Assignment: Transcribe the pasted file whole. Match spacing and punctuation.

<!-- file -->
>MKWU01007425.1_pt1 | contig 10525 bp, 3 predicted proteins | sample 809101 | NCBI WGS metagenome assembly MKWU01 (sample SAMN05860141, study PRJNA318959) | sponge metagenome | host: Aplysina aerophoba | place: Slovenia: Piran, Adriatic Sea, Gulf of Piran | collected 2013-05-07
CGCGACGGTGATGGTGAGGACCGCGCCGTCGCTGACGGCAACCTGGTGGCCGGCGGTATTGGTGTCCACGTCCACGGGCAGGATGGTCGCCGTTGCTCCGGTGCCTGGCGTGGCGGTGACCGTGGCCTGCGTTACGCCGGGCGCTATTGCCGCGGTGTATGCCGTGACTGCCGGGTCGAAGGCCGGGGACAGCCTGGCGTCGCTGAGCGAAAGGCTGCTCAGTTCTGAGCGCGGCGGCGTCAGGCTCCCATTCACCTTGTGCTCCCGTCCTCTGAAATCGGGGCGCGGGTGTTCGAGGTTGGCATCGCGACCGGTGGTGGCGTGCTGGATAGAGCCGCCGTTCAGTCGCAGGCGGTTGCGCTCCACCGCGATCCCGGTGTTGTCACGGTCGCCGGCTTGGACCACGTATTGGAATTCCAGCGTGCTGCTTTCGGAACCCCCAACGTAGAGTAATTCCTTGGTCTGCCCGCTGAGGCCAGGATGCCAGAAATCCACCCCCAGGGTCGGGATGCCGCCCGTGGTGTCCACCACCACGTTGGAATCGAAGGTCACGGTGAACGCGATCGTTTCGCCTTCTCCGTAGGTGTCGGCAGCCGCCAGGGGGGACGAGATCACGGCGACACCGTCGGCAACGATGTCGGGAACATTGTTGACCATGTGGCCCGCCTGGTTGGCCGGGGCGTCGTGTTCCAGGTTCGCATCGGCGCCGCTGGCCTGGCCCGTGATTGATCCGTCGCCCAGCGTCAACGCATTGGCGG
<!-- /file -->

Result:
>MKWU01007425.1_pt1 | contig 10525 bp, 3 predicted proteins | sample 809101 | NCBI WGS metagenome assembly MKWU01 (sample SAMN05860141, study PRJNA318959) | sponge metagenome | host: Aplysina aerophoba | place: Slovenia: Piran, Adriatic Sea, Gulf of Piran | collected 2013-05-07
CGCGACGGTGATGGTGAGGACCGCGCCGTCGCTGACGGCAACCTGGTGGCCGGCGGTATTGGTGTCCACGTCCACGGGCAGGATGGTCGCCGTTGCTCCGGTGCCTGGCGTGGCGGTGACCGTGGCCTGCGTTACGCCGGGCGCTATTGCCGCGGTGTATGCCGTGACTGCCGGGTCGAAGGCCGGGGACAGCCTGGCGTCGCTGAGCGAAAGGCTGCTCAGTTCTGAGCGCGGCGGCGTCAGGCTCCCATTCACCTTGTGCTCCCGTCCTCTGAAATCGGGGCGCGGGTGTTCGAGGTTGGCATCGCGACCGGTGGTGGCGTGCTGGATAGAGCCGCCGTTCAGTCGCAGGCGGTTGCGCTCCACCGCGATCCCGGTGTTGTCACGGTCGCCGGCTTGGACCACGTATTGGAATTCCAGCGTGCTGCTTTCGGAACCCCCAACGTAGAGTAATTCCTTGGTCTGCCCGCTGAGGCCAGGATGCCAGAAATCCACCCCCAGGGTCGGGATGCCGCCCGTGGTGTCCACCACCACGTTGGAATCGAAGGTCACGGTGAACGCGATCGTTTCGCCTTCTCCGTAGGTGTCGGCAGCCGCCAGGGGGGACGAGATCACGGCGACACCGTCGGCAACGATGTCGGGAACATTGTTGACCATGTGGCCCGCCTGGTTGGCCGGGGCGTCGTGTTCCAGGTTCGCATCGGCGCCGCTGGCCTGGCCCGTGATTGATCCGTCGCCCAGCGTCAACGCATTGGCGG